Food security is arguably one of the biggest concerns to be brought under the spotlight by the Covid-19 pandemic. But the daily challenge people across Africa face in putting food on the table is nothing new.
According to the 2020 Global Report on Food Crisis, there were 135 million people facing acute food insecurity in 55 countries, more than half of them (73 million) in Africa.
Further, over 27 million people in the six Intergovernmental Authority on Development (Igad member states) - Ethiopia, Kenya, Somalia, South Sudan, the Sudan and Uganda - were classified in crisis or worse.
Here in Kenya, the report estimates that almost 3.1 million people, representing 22 per cent of the population analysed in arid and semi-arid lands, were facing crisis conditions or worse from August–October 2019.
- 1 Why GDP statistics aren't reliable enough
- 2 Tea rakes in Sh120 billion on higher volumes
- 3 Blessing in disguise for Kenyan Camp as Africa Cross Country Championships postponed
- 4 FDA staff: Johnson & Johnson's one-shot Covid-19 vaccine effective, safe
While the food insecurity forecasts for 2020 were produced before Covid-19 became a pandemic, it is likely the pandemic may push even more families and communities into deeper distress. In Africa, the combined effects of conflict, macroeconomic crisis, climate-related shocks and crop pests, including fall armyworm and desert locusts, are likely to aggravate acute food insecurity in complex and fragile contexts, the report concludes.
This calls for a change of tact by all the stakeholders concerned. For us in the technology space, we are noticing some silver lining in the application of technology to partly address the said challenges.
Already, AI (Artificial Intelligence) is beginning to transform agriculture in important ways. Many farmers have, for instance, started utilising innovative technologies like self-driving tractors that use GPS, satellite imagery, and AI to plant more efficiently.
Others are using sensors and machine learning to make decisions like when to irrigate and how much fertiliser to apply. An example is the AI Sowing App by Microsoft and its partners, which draws on more than 30 years of climate data, combined with real-time weather information, and then using sophisticated forecasting models to determine the optimal time to plant, the ideal sowing depth, how much farm manure to apply, and more. That information is then shared with farmers through text messages that they receive on a basic feature phone.
In the pilot’s first year, 175 groundnut farmers participated in Andhra Pradesh on the southeast coast of India. Most farmers in the region planted in early June, as dictated by custom and tradition.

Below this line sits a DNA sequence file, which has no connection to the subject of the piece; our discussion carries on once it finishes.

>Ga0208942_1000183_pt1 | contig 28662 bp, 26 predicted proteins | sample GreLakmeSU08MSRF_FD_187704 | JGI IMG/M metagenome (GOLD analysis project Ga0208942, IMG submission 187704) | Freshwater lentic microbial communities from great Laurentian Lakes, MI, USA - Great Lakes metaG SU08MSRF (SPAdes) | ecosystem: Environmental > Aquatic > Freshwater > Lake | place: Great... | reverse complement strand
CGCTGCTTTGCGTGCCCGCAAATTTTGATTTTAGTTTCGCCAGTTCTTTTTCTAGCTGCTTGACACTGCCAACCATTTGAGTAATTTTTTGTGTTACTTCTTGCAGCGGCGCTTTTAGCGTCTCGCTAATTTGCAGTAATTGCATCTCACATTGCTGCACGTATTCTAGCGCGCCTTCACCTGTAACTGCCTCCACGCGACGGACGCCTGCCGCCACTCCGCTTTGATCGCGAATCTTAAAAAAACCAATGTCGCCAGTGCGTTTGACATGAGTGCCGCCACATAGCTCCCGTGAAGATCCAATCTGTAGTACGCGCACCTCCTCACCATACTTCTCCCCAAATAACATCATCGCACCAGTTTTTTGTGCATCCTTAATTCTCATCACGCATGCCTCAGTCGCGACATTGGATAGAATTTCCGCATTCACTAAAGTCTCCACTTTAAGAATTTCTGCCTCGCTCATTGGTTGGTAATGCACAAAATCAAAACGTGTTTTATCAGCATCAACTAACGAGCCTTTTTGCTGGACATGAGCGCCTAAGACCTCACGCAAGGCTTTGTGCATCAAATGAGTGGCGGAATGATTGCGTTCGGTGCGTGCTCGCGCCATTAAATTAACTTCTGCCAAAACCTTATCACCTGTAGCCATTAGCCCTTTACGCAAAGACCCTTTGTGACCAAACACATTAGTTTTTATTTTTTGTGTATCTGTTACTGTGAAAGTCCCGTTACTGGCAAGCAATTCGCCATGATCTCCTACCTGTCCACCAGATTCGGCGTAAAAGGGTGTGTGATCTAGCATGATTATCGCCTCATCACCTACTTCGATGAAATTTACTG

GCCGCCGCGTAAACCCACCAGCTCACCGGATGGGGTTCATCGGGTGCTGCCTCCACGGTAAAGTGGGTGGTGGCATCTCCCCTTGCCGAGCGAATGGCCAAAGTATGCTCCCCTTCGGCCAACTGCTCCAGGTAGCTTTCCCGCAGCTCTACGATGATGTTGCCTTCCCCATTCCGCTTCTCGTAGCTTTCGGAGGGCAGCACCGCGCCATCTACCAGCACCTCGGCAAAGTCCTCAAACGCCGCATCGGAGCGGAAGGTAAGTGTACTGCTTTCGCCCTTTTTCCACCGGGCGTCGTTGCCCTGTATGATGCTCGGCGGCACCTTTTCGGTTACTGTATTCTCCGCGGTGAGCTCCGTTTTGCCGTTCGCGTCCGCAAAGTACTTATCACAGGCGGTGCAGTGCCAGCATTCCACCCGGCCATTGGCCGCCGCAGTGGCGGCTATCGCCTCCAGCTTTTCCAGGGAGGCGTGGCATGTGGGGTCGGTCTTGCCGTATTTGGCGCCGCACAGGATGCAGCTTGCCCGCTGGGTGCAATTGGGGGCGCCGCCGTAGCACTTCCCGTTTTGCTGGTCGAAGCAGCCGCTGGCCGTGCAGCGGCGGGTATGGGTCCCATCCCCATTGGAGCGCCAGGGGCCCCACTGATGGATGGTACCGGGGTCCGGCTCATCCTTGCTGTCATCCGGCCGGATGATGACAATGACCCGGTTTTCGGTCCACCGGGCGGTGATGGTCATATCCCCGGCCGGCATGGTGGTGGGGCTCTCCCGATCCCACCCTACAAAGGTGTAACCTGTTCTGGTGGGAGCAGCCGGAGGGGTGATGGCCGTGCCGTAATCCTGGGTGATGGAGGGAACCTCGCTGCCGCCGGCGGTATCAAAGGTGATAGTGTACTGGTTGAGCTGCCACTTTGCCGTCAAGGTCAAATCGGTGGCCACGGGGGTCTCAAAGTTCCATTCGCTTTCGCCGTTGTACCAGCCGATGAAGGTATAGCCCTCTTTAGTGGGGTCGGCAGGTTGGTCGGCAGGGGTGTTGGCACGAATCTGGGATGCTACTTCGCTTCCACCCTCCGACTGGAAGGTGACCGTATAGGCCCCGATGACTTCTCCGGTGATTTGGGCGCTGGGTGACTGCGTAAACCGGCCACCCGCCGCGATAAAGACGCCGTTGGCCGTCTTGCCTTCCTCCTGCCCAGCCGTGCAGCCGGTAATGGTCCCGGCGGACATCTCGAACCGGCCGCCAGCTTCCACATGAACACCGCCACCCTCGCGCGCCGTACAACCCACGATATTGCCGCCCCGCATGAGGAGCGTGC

Farmers who used the app delayed planting by three weeks. For those who waited, the results were dramatic — on average they harvested 30 per cent more per hectare than farmers who planted at the beginning of June. In the second year, the programme was expanded to more than 3,000 farmers and covered a much wider range of crops, including maize, rice, and cotton. Average increases ranged from 10 per cent to 30 per cent, depending on the crop and the location.
In yet another example through a platform called Project FarmBeats, farmers are exploring a new approach to agriculture that uses sensors to measure soil moisture and temperature along with drones to gather aerial imagery, and then feeding all that data into cloud-based AI models that provide a precise, up-to-the-minute picture of the conditions on their farms, down to the square metre.
With this level of precise knowledge, farmers are able to make clear decisions about when to plant, when to water, how much fertiliser to apply, when to harvest, and more for each small section of their farms. This approach can be used to save labour, reduce costs, and improve output. And it is pointing the way toward a future where farms can produce more food, operate sustainably, and generate greater profits.
Closer home, organisations such as ours are proving that technology has an important role to play in helping solve the twin challenges of food insecurity and accessibility. Such efforts are focused on creating solutions to help farmers get their produce to the market and to get produce to vendors at low cost, ultimately making food less expensive for the population.
-Francis Mwangi is information security and IT services manager at Twiga Foods